From our affiliation with GBA and Terra, we understood that successful internal ownership transition took many years. Further, we had personal experience with firms that waited too long to transition, and then had to sell externally at an unplanned “fire sale” price when the owner(s) became ill or too old to be effective. Plus, we wanted to share the ownership experience (risk and reward) with other principals. Therefore, in 2007 we commissioned a transition specialist firm in San Francisco to meet with our senior staff and help us with an internal transition. Then, we commissioned a transition specialist law firm to help us draft up the necessary internal ownership transition documents.

We sold just under 28% of Blackburn stock to 7 principals. We bonused them the money (plus enough to pay their taxes) to buy their stock. Three of those principals received ~22% of the stock. Our transition specialist advised us to set a stock price at a low multiple of book value, thus providing an “easy in” and “easy out” stock price. We had an S-Corp, so we paid them an annual dividend on their stock that was outside their merit bonuses. We had mostly positive experience with this approach. Initially, the stock and dividends motivated the principals, and we were flying high.

Alas, in 2012-13, our public work started to slow down, and we became less profitable. Our stock dividends and merit bonuses became lower. Over the next ~3-years, 3 stock owners left the firm and Blackburn bought back their stock quickly (about 11%). Happily, we are still good friends with all of those that left the firm. In 2014, we picked back up, and those that stayed enjoyed handsome dividends and stock value growth.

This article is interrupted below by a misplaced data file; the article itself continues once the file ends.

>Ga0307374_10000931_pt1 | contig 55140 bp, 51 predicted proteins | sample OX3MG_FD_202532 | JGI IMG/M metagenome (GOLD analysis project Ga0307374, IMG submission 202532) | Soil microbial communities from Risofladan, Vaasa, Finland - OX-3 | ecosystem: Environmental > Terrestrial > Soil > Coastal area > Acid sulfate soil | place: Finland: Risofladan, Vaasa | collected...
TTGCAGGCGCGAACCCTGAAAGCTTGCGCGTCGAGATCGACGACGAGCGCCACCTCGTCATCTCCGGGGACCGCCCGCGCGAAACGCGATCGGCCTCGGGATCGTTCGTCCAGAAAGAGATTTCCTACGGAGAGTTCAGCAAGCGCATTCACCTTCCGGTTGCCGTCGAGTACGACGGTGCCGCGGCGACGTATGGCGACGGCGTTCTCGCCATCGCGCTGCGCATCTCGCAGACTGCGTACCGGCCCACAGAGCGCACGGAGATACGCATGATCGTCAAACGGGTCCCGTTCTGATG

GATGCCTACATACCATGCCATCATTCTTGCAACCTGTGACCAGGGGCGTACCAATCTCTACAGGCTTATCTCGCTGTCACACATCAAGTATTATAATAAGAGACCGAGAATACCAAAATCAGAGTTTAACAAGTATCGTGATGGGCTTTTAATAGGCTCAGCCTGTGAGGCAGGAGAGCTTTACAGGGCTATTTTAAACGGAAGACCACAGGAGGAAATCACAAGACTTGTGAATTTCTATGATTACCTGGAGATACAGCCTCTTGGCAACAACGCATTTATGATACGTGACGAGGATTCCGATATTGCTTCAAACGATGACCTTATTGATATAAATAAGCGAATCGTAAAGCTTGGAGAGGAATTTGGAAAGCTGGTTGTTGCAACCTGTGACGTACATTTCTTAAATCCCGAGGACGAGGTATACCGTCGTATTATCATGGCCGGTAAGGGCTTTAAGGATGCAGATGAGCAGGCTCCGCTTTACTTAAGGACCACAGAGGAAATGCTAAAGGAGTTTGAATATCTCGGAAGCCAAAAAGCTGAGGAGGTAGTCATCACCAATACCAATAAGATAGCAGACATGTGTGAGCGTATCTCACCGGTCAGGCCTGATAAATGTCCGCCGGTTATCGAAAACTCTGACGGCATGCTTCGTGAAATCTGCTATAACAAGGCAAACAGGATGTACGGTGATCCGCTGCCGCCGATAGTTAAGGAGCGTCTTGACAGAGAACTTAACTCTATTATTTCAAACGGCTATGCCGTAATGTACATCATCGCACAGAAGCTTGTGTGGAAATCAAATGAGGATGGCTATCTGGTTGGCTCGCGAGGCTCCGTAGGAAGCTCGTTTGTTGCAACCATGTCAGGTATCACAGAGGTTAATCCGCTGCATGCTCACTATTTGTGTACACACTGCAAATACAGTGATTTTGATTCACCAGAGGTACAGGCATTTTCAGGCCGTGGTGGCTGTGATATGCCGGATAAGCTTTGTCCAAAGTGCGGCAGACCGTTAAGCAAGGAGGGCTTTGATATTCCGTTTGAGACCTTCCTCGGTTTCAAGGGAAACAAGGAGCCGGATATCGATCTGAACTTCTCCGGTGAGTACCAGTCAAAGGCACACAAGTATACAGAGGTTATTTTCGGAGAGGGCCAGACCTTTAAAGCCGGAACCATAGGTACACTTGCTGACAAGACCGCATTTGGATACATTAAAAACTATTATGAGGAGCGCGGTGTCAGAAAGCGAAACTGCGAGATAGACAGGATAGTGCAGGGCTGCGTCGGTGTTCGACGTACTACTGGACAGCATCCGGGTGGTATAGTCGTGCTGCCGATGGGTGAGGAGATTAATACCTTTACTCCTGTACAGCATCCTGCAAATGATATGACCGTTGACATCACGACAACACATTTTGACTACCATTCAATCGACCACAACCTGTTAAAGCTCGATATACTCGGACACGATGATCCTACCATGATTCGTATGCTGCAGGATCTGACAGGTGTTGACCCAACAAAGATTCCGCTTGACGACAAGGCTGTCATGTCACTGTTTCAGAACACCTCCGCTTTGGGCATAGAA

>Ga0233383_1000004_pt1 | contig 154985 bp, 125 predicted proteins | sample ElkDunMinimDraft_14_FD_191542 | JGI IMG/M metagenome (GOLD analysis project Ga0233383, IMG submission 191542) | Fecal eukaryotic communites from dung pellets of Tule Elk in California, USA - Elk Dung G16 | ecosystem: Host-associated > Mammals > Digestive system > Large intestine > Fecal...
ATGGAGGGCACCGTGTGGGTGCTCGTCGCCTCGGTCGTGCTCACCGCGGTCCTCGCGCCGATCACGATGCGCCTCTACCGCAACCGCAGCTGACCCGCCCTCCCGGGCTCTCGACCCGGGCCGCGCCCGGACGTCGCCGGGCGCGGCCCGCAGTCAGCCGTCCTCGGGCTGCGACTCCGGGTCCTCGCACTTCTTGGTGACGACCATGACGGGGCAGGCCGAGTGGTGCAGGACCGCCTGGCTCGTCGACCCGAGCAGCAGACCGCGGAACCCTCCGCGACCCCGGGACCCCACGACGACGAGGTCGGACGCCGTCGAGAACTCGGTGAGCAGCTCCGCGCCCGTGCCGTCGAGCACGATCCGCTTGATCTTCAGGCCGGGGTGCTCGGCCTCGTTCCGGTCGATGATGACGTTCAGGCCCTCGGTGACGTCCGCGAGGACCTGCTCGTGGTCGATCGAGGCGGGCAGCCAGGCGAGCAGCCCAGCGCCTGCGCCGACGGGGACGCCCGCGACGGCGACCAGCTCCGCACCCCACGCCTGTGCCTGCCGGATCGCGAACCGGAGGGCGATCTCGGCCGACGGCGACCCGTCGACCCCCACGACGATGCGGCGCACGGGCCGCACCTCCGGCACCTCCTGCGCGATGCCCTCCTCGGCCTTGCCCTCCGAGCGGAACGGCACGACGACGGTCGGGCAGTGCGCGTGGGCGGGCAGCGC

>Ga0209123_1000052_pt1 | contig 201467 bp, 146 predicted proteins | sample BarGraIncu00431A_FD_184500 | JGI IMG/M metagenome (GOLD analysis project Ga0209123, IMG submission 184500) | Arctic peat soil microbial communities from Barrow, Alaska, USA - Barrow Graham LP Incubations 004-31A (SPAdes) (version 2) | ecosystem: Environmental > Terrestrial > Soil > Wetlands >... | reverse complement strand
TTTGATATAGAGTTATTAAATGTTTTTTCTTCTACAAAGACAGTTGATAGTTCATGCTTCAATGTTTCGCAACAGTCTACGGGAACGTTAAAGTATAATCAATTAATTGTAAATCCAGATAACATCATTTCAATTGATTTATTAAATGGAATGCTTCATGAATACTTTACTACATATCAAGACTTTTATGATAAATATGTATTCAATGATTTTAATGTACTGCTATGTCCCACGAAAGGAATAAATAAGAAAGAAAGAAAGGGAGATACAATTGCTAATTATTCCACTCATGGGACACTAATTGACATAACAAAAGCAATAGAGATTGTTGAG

Second External Transition Effort

In 2015, our Board of Directors felt that Blackburn lacked enough emerging leaders to successfully transition internally. Also, we wanted to expand our scope of services. Therefore, we talked with various engineering business brokers and made a list of firms within GBA that impressed us. Coincidentally, one of those firms approached us because they wanted to expand into California (we never hired a business broker). We were excited about this opportunity, but it took a long time to develop because both firms were busy, and the other firm was undergoing a large internal ownership and leadership transition. In 2017, both firms got more serious about a deal. Again, we flew there, and they flew here, and we checked each other out. Ultimately, the deal fell apart in 2018 when the other firm only wanted part of our business and their offer was below our expectations. At the time, this was very disappointing. However, we have remained good friends with the other firm and we occasionally work together. Looking back, we believe it was a blessing in disguise, because it pushed us into our current internal ownership transition trajectory.

Second, Refreshed Internal Ownership Transition

In 2017, our Board re-focused for a few months after the second deal fell apart. Then, we revisited our list of other firms. Ultimately however, we decided that we have something unique, and we had the time to work hard and transition it internally.

We worked on a new internal ownership transition plan that included an Employee Stock Ownership Plan (ESOP), internal stock sale (outside the ESOP), more targeted recruiting and a focused leadership transition plan. We felt energized when we again had a plan.